Researcher’s Profile

Isaac George, MD

Surgical Director of the Heart Valve Center at Columbia
Director Hybrid Coronary Interventions, New York, NY
Ji R, Akashi H, Drosatos K, Liao X, Jiang H, Kennel PJ, Brunjes DL, Castillero E, Zhang X, Deng LY, Homma S, George I, Takayama H, Naka Y, Goldberg IJ, Schulze PC.  Increased de novo ceramid synthesis and accumulation of ceramides in failing myocardium.  (submitted)
Castano A, Narotsky D, Morgenstern R, Hamid N, Khalique OK, Rubin J, Chiuzan C, Nazif T, Vahl T, George I, Kodali S, Leon MB, Hahn RT, Bokhari S, Maurer MS.  Unveiling Transthyretin Cardiac Amyloidosis and its Predictors Among Patients with Severe Aortic Stenosis Undergoing Transcatheter Aortic Valve Replacement.
Zhang X, Ji R, Liao X, Castillero E, Kennel PJ, Brunjes D, Drosatos K, George I, Chen E, Schulze PC.  miR-195 Regulates Myocardial Metabolism in Heart Failure via Alterations in SIRT3 Expression and Mitochondrial Proteins Acetylation Profile.  (submitted)
Langer NB, Hamid NB, Nazif TM, Khalique O, Vahl TP, White J, Terre J, Hastings R, Leung D, Hahn RT, Leon MB, Kodali SK, George I.  Injuries to the Aorta, Aortic Annulus, and Left Ventricle During Transcathether Aortic Valve Replacement: Management and Outcomes.  (submitted)
Salna M, Nazif T, Khalique OK, Vahl T, Chiuzan C, White J, Hamid N, Hastings R, Terre J, Patel A, Wang C, Wu Y, Park JE, Kurlansky P, Bapat V, Borger M, Hahn RT, Leon MB, Smith CR, Kodali SK, George I.  Comparative Impact of Small Prosthesis Size on Patients undergoing Transcatheter or Surgical Aortic Valve Replacement.  (submitted)

Dr. Isaac George, MD joined NewYork Presbyterian/Columbia University Medical Center in the Department of Surgery in July of 2001 as an resident in general surgery following his graduation from Duke University School of Medicine. Prior to receiving his MD, Dr. George completed a B.S. in Mechanical Engineering at Massachusetts Institute of Technology in 1997. Dr. George also completed a fellowship program in cardiothoracic surgery in 2011 as well as a fellowship program in interventional cardiology in 2012. In July, 2012 Dr. George became an Assistant Professor of Surgery.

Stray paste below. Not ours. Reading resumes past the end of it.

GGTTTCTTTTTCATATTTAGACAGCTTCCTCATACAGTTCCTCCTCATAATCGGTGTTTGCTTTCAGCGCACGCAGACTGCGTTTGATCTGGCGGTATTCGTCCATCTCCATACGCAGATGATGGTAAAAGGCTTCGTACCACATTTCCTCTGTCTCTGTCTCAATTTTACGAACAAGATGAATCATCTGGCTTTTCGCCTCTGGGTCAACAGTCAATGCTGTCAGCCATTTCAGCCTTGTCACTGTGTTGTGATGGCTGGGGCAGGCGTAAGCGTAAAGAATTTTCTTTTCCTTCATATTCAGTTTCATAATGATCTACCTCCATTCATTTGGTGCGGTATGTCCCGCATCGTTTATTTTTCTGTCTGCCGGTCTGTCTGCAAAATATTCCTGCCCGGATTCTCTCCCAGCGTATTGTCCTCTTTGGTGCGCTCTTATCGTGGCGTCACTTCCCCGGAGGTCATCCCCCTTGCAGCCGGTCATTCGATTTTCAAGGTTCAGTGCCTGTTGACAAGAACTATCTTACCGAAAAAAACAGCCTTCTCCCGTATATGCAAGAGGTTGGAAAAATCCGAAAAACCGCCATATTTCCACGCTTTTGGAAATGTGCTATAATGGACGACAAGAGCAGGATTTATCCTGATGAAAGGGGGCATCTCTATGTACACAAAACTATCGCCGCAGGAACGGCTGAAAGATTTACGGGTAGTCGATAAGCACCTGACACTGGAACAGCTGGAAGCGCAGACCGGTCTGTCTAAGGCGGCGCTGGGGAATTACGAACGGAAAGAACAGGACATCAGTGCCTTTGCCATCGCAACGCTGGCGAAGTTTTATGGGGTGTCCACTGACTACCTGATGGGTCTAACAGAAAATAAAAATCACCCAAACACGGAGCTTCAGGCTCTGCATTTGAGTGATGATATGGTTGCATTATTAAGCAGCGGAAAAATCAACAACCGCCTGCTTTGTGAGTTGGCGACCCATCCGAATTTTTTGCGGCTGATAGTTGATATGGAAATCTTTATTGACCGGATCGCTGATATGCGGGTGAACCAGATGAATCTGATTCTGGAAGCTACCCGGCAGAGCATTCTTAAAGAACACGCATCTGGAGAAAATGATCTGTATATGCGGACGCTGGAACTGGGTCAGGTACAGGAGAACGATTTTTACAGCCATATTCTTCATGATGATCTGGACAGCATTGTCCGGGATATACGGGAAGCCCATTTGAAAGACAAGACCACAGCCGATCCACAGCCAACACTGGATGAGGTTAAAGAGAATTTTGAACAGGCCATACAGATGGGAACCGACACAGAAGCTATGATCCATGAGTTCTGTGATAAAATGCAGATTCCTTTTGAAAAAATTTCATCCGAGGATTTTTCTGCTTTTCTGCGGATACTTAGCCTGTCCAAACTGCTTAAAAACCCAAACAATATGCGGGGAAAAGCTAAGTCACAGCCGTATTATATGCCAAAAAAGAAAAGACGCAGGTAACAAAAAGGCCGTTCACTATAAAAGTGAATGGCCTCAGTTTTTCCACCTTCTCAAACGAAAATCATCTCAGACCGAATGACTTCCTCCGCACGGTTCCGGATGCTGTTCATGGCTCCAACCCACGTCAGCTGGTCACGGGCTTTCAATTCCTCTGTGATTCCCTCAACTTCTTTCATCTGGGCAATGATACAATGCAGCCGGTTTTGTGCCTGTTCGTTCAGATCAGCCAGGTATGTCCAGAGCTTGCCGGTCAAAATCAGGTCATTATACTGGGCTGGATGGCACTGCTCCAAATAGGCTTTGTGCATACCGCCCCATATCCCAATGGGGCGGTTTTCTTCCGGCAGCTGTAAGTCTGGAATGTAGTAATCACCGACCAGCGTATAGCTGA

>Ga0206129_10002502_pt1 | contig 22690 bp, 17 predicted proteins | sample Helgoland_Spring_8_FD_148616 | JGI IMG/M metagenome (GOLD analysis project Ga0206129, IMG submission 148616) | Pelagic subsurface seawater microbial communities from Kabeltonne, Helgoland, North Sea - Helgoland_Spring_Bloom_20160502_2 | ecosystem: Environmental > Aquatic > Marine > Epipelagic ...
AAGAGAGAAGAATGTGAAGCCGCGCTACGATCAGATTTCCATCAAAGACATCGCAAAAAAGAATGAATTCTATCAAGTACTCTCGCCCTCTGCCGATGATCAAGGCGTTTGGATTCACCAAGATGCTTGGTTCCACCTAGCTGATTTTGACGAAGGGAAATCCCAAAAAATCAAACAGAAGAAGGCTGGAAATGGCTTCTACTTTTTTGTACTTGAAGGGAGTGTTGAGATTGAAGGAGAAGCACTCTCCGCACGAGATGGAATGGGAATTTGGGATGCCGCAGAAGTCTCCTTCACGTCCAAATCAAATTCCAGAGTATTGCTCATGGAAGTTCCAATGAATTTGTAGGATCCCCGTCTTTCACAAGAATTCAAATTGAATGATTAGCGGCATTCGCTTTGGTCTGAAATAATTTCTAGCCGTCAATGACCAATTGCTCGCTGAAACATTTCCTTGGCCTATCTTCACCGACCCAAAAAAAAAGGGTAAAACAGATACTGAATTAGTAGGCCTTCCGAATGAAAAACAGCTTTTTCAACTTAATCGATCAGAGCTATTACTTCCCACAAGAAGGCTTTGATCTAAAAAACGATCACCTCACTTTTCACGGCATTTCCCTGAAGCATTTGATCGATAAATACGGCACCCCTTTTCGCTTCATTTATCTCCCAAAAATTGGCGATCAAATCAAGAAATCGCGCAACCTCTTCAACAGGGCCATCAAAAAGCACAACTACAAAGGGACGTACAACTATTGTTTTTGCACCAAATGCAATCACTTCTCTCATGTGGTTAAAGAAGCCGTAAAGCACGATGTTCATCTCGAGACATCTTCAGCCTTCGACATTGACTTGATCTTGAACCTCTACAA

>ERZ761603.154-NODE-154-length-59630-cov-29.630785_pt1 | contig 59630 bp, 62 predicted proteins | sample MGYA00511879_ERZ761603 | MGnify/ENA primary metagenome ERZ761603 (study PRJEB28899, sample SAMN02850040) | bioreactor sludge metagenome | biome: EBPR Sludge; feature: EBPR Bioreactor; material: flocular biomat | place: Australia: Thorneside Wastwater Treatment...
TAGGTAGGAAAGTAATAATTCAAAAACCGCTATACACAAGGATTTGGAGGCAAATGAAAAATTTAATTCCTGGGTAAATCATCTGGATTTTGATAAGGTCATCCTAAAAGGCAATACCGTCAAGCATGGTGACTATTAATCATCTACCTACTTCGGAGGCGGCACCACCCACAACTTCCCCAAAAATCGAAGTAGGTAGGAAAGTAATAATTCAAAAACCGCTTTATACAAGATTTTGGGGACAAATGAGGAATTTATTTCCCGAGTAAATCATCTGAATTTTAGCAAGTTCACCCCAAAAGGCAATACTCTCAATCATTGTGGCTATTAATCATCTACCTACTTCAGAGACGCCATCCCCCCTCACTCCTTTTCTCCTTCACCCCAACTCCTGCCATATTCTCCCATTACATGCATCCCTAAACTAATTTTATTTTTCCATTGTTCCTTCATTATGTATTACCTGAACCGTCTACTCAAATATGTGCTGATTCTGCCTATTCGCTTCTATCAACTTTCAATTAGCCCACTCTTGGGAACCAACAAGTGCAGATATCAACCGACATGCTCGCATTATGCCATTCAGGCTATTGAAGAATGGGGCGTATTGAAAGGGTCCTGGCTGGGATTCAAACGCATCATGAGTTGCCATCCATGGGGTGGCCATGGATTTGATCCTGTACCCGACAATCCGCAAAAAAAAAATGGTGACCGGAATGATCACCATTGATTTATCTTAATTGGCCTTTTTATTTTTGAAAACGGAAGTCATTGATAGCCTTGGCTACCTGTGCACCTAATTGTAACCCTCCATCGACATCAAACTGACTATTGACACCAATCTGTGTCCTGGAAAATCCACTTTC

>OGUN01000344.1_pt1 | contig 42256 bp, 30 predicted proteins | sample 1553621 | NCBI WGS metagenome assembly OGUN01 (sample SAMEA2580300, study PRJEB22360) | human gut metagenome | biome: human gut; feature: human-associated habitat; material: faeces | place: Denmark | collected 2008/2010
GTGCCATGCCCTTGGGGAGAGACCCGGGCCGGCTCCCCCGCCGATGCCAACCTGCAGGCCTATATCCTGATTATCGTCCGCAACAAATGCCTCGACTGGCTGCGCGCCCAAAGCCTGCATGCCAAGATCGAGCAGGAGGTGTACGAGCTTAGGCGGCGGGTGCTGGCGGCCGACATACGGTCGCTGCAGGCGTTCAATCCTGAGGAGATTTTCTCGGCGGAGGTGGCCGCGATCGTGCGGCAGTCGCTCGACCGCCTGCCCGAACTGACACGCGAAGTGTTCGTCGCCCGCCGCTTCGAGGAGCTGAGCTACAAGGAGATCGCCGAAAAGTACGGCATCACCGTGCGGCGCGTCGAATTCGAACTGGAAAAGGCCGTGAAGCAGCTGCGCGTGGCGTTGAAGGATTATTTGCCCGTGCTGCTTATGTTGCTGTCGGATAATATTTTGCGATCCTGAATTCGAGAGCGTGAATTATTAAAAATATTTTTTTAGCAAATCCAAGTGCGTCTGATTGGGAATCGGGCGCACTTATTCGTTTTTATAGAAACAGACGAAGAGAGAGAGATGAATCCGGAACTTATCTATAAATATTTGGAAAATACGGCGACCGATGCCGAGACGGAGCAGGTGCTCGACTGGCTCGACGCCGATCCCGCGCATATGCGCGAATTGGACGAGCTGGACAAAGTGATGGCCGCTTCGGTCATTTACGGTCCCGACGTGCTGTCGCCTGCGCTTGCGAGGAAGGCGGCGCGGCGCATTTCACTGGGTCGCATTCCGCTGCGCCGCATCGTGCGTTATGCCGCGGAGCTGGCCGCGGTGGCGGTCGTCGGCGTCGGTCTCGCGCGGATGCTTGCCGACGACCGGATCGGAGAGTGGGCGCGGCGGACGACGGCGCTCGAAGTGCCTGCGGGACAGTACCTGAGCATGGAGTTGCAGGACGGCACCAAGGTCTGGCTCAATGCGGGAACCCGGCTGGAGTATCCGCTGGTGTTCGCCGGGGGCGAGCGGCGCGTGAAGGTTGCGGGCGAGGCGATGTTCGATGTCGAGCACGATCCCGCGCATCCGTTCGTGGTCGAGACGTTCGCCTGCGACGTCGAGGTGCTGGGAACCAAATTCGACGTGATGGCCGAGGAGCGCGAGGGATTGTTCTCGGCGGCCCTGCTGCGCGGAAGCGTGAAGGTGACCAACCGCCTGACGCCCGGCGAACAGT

Dr. George is board certified in thoracic surgery and general surgery. He performs all types of open complex adult cardiac surgery (aortic, mitral and tricuspid valve surgery, aortic aneurysm surgery, coronary bypass grafting, robotic surgery) and annually performs 200+ open heart surgeries a year. He is one of the few physicians in the world trained in both cardiac surgery and interventional cardiology, and is currently the Surgical Director of the Structural Heart and Valve Center at Columbia University Medical Center.

Dr. George is focused on integrating new technology and innovation into his clinical practice. He is trained in the most current and cutting-edge procedures including Transcatheter Aortic and Mitral Valve Replacement (TAVR, TMVR), transcatheter valvular repair, percutaneous coronary stenting, and aortic stent grafting. He performs over 500 transcatheter valve procedures a year, in addition to his busy open surgical practice and has personally done almost 2000 TAVR procedures. Because he is trained in multiple disciplines, he is able to combine strategies to create a personalized treatment for each individual patient. As Primary Investigator of a national TAVR trial and with involvement in numerous other clinical trials, he has extensive clinical research trial experience. 

Dr. George is involved in both benchtop and clinical research as well. His primary scientific goals involve the regulatory mechanisms of myostatin (a negative regulator of muscle growth) to insulin-like growth factor-1 and its role in cardiac hypertrophy and cardiomyopathy. Specifically, his group is the first to report the importance of myostatin activation in heart failure. As director of the cardiac surgery research laboratory, he oversees surgical fellows, post-doctoral students, masters students, and research assistants in both scientific projects and clinical outcomes in cardiac surgery and TAVR. His projects reflect the translational nature of the lab as well as his clinical interests. His clinical practice allows him to be uniquely positioned to advance this research with a clinical endpoint and potential therapeutic intervention as the goal.